By Peggy Gargis
BIRMINGHAM, Ala (Reuters) - A federal judge on Wednesday blocked parts of Alabama's crackdown on illegal immigration but let stand a provision requiring public schools to determine the legal residency of children.
The Alabama law is widely seen as the toughest state measure on illegal immigration, and supporters hailed the judge's decision as "a great victory."
Chief U.S. District Judge Sharon Lovelace Blackburn ruled the state could require police to detain people suspected of being in the United States illegally if they cannot produce proper documentation when stopped for any reason.
She also refused to block a provision requiring public schools to determine, by reviewing birth certificates or sworn affidavits, the legal residency status of students upon enrollment.
But the judge temporarily prevented the state from making it a crime to knowingly transport or harbor an illegal immigrant. Pending a final decision by the court, Alabama also cannot prohibit illegal immigrants from attending its public colleges.
President Barack Obama's administration, church leaders and civil rights and immigrant advocacy groups filed lawsuits seeking to block the measure, saying it violated the U.S. Constitution and would turn into criminals Alabama residents who interact with those in the country illegally.
The law's supporters argue the federal government's failure to curb illegal immigration forced the state to take action to protect its borders and jobs.
Federal judges have previously blocked key parts of other immigration laws passed in Georgia, Arizona, Utah and Indiana.
RULING HEARTENS AND DISMAYS
Supporters of the Alabama law, which passed both chambers of the Republican-led legislature by large margins earlier this year, were pleased that Blackburn allowed what they viewed as its most significant sections to take effect.
The judge's previous injunction delaying implementation of the entire law while she sorted through the legal challenges expires on Thursday.
"Today's ruling is nothing short of a great victory for the state of Alabama and for those who support the rule of law," said House Majority Leader Micky Hammon, a Republican who sponsored the immigration legislation.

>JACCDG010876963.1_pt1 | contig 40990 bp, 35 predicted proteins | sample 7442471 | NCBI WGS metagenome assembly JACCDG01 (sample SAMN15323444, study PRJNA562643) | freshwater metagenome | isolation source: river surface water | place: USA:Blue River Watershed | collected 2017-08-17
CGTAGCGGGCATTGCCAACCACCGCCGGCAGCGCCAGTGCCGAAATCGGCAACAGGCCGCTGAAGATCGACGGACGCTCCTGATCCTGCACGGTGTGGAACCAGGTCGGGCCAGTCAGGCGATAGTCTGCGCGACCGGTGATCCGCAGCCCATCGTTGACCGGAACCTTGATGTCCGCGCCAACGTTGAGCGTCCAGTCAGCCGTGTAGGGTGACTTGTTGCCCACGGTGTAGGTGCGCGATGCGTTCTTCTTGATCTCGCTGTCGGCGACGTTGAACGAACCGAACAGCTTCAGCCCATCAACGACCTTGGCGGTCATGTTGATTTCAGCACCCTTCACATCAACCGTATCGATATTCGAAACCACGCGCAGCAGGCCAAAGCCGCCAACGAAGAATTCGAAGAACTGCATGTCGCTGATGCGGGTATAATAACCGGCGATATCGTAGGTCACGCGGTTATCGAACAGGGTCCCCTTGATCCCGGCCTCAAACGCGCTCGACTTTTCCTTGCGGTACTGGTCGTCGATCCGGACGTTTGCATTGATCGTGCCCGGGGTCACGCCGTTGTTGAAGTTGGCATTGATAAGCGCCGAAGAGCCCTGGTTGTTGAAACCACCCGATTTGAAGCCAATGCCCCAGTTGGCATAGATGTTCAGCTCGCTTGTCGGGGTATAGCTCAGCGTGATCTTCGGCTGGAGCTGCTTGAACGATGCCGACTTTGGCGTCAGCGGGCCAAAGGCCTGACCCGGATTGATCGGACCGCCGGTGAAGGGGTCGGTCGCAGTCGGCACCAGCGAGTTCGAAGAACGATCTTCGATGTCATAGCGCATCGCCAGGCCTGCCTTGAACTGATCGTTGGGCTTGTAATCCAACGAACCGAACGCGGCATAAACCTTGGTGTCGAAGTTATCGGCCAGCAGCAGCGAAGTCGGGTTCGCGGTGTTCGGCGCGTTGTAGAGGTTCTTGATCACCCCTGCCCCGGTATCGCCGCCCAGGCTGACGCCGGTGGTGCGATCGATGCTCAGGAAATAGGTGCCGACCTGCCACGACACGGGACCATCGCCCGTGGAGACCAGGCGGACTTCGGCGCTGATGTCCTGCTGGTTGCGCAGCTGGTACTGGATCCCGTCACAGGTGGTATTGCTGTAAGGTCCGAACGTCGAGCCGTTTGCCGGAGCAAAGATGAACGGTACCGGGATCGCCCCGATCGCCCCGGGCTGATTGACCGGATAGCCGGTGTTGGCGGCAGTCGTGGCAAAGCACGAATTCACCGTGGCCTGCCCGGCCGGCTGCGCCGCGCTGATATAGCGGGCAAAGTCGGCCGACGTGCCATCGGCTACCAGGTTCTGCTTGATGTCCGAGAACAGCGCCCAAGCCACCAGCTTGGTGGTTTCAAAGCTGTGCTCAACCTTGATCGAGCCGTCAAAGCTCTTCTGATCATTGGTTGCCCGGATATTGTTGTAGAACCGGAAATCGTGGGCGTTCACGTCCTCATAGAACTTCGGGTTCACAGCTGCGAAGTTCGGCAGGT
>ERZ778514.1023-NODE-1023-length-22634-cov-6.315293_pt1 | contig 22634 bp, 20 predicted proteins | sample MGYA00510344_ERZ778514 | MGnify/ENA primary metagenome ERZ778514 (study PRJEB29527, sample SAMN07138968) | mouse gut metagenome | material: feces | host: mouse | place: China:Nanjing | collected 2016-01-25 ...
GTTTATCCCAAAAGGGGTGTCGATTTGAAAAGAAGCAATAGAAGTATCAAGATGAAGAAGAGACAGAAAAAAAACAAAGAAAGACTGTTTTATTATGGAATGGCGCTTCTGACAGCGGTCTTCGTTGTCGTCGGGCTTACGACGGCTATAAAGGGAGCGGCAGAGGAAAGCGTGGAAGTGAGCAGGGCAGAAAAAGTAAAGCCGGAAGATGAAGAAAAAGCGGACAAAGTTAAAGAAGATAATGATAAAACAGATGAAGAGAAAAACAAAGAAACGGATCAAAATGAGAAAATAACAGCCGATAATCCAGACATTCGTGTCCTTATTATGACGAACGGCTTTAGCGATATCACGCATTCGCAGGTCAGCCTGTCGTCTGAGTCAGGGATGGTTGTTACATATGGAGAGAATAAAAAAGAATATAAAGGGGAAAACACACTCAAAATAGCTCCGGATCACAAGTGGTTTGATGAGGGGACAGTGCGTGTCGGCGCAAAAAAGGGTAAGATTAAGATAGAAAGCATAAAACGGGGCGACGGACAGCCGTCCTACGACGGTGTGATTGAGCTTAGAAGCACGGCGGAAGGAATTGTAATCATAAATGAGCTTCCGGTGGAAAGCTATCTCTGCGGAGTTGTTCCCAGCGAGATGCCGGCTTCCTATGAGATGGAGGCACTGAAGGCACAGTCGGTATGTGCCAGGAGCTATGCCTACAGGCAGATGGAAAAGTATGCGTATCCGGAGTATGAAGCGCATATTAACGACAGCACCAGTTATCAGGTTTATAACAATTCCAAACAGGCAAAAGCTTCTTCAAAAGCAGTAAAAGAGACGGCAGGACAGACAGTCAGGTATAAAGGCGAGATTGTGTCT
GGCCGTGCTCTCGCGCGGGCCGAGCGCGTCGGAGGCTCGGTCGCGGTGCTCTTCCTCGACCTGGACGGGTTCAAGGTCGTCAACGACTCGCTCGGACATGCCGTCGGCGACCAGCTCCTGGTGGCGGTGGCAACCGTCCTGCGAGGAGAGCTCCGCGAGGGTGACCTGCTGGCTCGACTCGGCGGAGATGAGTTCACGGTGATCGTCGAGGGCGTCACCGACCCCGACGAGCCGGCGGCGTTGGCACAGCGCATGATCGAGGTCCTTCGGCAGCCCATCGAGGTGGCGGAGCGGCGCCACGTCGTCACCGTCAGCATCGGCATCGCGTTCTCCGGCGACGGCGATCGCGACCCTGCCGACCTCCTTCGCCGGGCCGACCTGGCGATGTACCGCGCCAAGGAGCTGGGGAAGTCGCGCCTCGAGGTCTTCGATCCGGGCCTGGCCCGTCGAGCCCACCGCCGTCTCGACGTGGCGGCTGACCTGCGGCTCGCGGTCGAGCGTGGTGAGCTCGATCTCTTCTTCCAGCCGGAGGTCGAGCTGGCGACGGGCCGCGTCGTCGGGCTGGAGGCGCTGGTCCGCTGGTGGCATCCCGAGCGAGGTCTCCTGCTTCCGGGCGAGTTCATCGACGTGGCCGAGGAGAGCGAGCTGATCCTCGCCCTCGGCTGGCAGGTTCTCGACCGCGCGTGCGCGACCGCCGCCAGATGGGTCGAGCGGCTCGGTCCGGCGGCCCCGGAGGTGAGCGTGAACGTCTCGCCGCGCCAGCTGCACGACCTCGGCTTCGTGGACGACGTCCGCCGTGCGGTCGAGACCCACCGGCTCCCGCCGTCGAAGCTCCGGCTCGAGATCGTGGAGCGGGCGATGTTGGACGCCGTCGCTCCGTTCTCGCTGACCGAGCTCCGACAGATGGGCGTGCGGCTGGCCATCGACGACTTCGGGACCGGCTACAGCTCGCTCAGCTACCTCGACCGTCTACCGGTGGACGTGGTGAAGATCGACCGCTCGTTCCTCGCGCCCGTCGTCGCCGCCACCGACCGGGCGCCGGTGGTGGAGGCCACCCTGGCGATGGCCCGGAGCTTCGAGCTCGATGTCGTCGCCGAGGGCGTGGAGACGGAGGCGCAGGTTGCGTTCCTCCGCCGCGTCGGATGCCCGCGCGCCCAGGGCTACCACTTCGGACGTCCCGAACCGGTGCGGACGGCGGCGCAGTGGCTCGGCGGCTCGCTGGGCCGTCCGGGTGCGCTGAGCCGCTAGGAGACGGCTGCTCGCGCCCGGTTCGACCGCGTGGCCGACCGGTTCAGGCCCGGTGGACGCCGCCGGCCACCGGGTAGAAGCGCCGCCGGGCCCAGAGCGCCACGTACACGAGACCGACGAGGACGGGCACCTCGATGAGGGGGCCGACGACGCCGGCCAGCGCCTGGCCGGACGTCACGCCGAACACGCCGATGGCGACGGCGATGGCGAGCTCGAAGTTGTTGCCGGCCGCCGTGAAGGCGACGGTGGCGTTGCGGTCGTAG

"We are quickly learning that once you cut through the rhetoric of those who seek to protect illegal immigrants, there are no facts to support their outlandish claims against this statute."
Under the law, state courts will be barred from enforcing a contract that involves someone unlawfully in the country, and it will be a crime for an illegal immigrant to engage in business transactions with the state.
Blackburn blocked provisions that make it a crime for illegal immigrants to solicit or perform work, forbid employers from claiming tax deductions for wages paid to illegal workers, and allow discrimination claims against businesses that hire illegal immigrants instead of legal workers.
Republican Governor Robert Bentley said he would fight to get the full law upheld, and the state's attorney general said officials were weighing whether to appeal immediately or wait until the judge issues her final decision.
Some of the law's challengers also vowed to appeal, saying parts of the law left in place undermine fundamental values of fairness and equality and will cause irreparable harm.
Critics reiterated concerns on Wednesday about the new requirements for law enforcement and schools, saying the provisions would wreak havoc on resources and put personal pressure on educators.
"The teachers already have tremendous responsibilities and now must take on the responsibility of being immigration officials," said David Stout, spokesman for the Alabama Education Association.
Doug Jones, former U.S. Attorney for Alabama's Northern District, said the provisions would open the door to "selective prosecutions, racial profiling and denial of educational opportunities despite the law's statements to the contrary."
(Additional reporting by Verna Gates; Writing by Colleen Jenkins; Editing by Greg McCune, Jerry Norton and Cynthia Johnston)
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